“Confidence is key. As a woman, I have learned over the years that speaking in a louder, clearer voice and maintaining eye contact with the audience goes a long way. Though everyone is encouraged to be confident during speeches and collaboration time during unmoderated caucuses and outside of committee, it is evident that women must put in the extra effort to portray a strong, confident image to the rest of committee. Standing up for other people in committee goes a long way as well. If you witness another woman being pushed out of a discussion, it is imperative to call out the individual pushing this exclusive nature in front of the group. If people actively realize that this behavior is wrong and unfair and see this being pointed out, it’ll encourage other bystanders to stand up and say something.”
-Nikita Barde

“The older I got and the more conferences I went to, I realized that despite policies being important, you also have to know who you should be with in a group. If I’m with someone who is being too aggressive in your unmoderated caucus groups, then I would not be in that group and try to find one I feel is more diplomatic. I do not work with power delegates, simply because I’m not there to fight but to work together while also taking leadership to create some order. My advice is that if it gets too undiplomatic, I advise letting the chair know. But if you don’t want to do that, then know there are others who feel the same way and you can group with them if they are willing to work with you and your policies/solutions.”
-Amanda S. Lee

“I focused on my own confidence. I thought no one could deter me if I was as confident as possible. And in many ways, honestly, I began to derive it from my allies, including from my co-delegate. As a man, he supported me, would tag me out if I was overwhelmed, and help me call out inappropriate or offensive behavior or helped me put a stop to gossip, before I had the confidence to do it alone. If you do not have a co-del, make a friend in committee, or, as I have done once or twice, ask your head delegate to talk you through it (or even help you intervene).”
-Kerry Lanzo

3. How can women empower women and/or men in the short and long term to decrease the negative effects of sexism?

“Eliminating sexism completely within Model UN will take time, but with small steps such as encouraging another woman to speak during an unmoderated caucus, allowing both male and female delegates to appear for resolution question and answer sessions, or even complimenting a woman on a strong idea will empower women and encourage them to voice their thoughts despite any difficulties they may have had with discrimination in the past. By improving the balance of involvement between male and female delegates in the committee room, it will push the idea that the opinions of everyone, regardless of their gender, is valuable. The day everyone’s opinions, thoughts, and capabilities are determined by solely their quality and feasibility rather than their gender is the day we will have overcome the obstacle of sexism in Model UN.”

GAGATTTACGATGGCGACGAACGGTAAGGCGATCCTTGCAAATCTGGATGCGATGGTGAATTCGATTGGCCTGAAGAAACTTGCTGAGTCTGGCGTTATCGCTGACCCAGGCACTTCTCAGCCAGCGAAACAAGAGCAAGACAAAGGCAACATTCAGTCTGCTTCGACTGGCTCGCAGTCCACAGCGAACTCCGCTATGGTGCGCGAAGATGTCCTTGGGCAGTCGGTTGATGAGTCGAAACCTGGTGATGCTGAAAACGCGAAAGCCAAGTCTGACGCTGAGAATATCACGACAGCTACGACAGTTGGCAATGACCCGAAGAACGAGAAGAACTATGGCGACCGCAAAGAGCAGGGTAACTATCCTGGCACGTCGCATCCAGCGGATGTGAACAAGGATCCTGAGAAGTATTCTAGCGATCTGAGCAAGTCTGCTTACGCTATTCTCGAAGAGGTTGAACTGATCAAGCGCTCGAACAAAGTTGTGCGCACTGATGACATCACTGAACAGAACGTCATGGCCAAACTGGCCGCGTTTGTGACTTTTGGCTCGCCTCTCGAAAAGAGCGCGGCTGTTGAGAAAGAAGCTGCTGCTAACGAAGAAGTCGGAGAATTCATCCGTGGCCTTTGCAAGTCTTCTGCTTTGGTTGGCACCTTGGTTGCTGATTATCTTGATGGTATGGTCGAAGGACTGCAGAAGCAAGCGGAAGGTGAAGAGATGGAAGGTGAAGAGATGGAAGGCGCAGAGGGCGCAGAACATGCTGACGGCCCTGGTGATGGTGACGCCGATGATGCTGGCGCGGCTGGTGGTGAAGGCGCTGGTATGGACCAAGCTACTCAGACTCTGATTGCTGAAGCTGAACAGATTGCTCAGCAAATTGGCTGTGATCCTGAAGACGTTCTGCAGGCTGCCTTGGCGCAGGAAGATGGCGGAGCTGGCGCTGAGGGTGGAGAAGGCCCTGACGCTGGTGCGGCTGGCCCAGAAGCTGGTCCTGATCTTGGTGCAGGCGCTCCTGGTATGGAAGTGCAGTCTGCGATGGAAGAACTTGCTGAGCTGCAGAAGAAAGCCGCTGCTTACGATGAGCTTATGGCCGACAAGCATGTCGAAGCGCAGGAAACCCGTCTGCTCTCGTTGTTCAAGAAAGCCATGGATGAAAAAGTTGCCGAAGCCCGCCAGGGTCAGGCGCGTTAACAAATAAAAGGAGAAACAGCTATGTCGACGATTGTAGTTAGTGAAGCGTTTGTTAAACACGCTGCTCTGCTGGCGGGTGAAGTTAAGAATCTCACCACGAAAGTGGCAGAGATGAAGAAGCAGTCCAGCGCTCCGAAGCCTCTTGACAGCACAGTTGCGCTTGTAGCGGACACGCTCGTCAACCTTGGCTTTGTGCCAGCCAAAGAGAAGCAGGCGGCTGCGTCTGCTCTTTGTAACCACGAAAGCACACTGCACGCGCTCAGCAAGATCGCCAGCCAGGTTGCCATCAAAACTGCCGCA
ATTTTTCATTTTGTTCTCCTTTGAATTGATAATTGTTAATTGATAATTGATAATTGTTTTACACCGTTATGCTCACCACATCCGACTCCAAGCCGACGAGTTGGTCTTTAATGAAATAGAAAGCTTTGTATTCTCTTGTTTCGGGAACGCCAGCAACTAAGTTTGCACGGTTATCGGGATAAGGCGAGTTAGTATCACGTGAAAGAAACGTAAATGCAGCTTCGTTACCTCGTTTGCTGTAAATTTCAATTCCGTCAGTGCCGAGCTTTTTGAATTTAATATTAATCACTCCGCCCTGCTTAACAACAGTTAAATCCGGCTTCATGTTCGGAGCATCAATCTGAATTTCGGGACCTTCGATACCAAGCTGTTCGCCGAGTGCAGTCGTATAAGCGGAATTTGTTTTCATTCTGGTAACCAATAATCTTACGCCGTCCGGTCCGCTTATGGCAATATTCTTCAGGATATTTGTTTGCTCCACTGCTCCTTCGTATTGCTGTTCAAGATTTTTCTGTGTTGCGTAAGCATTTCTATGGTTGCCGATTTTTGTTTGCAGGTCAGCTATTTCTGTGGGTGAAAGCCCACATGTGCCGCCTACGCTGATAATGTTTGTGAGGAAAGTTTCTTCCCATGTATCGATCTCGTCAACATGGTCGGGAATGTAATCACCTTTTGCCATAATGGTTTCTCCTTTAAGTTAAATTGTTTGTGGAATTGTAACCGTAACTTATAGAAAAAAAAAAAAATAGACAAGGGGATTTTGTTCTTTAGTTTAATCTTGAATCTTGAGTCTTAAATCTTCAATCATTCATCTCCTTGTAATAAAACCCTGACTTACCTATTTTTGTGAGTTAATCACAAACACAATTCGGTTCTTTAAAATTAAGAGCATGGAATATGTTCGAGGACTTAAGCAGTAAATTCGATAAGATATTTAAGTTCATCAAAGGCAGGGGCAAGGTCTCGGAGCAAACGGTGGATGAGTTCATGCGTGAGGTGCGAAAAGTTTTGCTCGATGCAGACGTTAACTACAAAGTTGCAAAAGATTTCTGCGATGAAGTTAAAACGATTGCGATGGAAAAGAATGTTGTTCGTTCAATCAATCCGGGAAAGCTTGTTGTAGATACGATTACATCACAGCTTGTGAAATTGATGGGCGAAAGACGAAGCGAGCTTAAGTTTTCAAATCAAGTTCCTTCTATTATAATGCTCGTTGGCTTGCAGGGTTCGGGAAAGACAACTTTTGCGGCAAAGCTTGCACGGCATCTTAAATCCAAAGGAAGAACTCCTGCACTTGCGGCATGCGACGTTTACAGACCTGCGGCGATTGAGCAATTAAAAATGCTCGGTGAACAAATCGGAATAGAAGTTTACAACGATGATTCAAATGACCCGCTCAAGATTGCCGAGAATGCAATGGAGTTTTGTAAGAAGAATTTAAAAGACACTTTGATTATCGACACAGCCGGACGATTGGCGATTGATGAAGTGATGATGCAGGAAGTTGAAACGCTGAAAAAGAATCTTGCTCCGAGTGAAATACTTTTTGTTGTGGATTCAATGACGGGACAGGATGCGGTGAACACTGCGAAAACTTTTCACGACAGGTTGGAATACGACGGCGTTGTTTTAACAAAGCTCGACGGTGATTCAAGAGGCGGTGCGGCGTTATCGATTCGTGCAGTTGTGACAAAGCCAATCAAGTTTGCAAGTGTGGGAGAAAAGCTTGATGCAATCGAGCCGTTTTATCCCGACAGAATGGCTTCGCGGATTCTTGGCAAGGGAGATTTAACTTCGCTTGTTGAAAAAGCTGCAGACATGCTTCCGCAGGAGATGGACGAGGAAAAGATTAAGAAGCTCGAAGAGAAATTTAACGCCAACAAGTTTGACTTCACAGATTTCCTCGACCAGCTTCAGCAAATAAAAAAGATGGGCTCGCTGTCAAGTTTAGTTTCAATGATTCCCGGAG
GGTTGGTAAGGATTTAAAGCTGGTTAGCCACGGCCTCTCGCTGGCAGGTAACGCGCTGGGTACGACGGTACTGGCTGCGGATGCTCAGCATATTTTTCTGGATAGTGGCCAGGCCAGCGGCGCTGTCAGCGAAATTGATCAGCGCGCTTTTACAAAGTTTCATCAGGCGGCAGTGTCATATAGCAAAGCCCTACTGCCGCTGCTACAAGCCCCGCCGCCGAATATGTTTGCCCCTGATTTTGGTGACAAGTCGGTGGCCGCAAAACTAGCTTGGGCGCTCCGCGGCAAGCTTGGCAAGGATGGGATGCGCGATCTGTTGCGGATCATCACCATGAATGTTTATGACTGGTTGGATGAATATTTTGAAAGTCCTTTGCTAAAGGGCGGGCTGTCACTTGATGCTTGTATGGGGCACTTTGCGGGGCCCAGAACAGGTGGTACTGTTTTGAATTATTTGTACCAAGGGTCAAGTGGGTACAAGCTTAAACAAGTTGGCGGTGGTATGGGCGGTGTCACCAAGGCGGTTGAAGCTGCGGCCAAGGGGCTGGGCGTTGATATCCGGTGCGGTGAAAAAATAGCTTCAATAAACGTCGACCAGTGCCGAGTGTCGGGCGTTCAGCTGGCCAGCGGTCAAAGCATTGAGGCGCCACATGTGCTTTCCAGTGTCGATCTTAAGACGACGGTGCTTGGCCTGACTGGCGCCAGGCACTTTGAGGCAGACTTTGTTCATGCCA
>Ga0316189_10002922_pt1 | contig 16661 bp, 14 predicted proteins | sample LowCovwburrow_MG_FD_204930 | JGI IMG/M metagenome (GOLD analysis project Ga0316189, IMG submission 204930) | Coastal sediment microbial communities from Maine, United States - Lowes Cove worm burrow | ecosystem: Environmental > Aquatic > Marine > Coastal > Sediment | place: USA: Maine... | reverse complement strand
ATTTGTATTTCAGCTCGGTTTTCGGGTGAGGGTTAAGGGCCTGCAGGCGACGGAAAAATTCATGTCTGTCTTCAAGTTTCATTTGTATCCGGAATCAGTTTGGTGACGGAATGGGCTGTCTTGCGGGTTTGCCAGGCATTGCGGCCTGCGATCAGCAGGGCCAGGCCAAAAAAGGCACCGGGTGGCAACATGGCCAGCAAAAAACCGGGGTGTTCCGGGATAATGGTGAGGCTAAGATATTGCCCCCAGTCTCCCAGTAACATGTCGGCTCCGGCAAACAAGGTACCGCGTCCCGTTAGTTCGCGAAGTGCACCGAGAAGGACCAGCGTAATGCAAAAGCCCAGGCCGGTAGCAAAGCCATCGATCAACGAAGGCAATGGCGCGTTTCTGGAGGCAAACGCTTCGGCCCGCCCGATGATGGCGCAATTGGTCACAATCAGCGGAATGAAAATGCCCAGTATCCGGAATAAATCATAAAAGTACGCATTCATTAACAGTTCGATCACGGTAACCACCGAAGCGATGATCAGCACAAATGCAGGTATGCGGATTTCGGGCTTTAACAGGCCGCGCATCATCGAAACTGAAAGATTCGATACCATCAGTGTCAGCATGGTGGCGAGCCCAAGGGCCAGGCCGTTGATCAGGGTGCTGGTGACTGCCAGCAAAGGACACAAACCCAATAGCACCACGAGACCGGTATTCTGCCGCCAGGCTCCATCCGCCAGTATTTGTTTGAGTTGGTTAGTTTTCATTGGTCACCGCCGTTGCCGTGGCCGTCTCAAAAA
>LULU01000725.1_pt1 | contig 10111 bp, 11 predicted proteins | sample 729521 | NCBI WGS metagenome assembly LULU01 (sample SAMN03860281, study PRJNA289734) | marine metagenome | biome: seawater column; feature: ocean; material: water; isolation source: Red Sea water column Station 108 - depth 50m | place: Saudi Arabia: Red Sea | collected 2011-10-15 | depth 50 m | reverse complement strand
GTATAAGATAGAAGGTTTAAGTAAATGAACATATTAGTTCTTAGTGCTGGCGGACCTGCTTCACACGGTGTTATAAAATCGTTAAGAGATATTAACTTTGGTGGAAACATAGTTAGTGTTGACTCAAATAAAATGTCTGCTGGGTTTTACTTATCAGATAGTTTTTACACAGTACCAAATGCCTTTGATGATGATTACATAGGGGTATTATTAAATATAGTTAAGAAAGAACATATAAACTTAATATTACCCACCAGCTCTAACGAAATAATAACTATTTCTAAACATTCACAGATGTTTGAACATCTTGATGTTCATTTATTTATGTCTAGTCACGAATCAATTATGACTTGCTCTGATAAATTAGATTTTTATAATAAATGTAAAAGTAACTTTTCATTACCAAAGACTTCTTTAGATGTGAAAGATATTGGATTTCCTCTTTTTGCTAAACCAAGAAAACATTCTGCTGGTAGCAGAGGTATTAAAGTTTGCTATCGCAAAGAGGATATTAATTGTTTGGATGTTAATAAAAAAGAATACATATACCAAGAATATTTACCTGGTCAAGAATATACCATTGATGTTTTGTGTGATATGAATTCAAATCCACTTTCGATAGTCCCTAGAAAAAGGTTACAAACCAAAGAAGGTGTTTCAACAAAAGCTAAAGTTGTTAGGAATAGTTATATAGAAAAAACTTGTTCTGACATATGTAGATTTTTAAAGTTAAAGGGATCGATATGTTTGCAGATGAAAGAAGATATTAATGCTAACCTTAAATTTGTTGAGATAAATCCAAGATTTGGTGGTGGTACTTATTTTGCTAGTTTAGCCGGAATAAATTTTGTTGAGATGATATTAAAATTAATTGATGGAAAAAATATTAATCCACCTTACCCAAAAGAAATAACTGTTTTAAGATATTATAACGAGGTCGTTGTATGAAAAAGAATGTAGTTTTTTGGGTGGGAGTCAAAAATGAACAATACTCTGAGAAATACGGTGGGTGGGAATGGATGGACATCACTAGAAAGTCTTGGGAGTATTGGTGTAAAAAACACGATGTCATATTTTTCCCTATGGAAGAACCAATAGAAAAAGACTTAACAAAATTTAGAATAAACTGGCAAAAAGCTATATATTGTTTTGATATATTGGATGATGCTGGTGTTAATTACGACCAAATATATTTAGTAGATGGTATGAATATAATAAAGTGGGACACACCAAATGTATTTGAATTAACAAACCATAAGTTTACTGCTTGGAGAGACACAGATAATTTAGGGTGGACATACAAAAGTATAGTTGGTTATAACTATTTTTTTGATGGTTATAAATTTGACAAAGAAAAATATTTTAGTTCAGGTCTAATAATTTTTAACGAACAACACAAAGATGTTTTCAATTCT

-Nikita Barde

“In the short term, women can help empower women the most by being supportive and cooperative when caucusing and working together. They have to let all women speak when other voices are too loud. I would try and get quiet delegates, who evidently wanted to say something but feel too intimidated to do so, to try and talk in the groups. Try to get others involved, instead of shutting them out just so you can talk and look good as well. In MUN, I think a huge point you learn as you get older is the ability to empower others’ voices, which really helps you in terms of diplomacy. As a chair for four years in BMUN, diplomacy is such a huge quality to find, and can be the difference between a Best Delegate versus an Outstanding award. For the long term, don’t talk bad about other women who are trying their best, unless you can say the same thing about males who might be doing the same thing/acting the same way. I think double standards are so real in MUN, and working against this and taking the first step to even realize what you are doing or thinking is important for the long term fight against sexism.”
-Amanda S. Lee

“I was recently in a meeting for my own work – very much an “old-boys-club” career field – in which 16 (older) men and 1 woman were sitting around a table. The young woman was making a presentation and could not get out two sentences without being rudely interrupted. As she later continued, she was palpably diminished, and started speaking with “of course, I have no power in this, I’m just little old me giving ideas… I’m just suggesting…” The facilitator (think: Chair), a powerful senior leader in the Department, pulled her aside and said, “I never want to hear you put yourself down again. Stand up for yourself. Your ideas are worth hearing. Do not let others put themselves down on your watch. Do not stand to let others diminish others. Congratulate those who stand up for themselves and make sure they know that they have allies in the room.”
-Kerry Lanzo

I would like to give a special thank you to Nikita, Amanda, and Kerry for sharing your perspectives. We would also love to hear your opinion on this article in the comments or on facebook.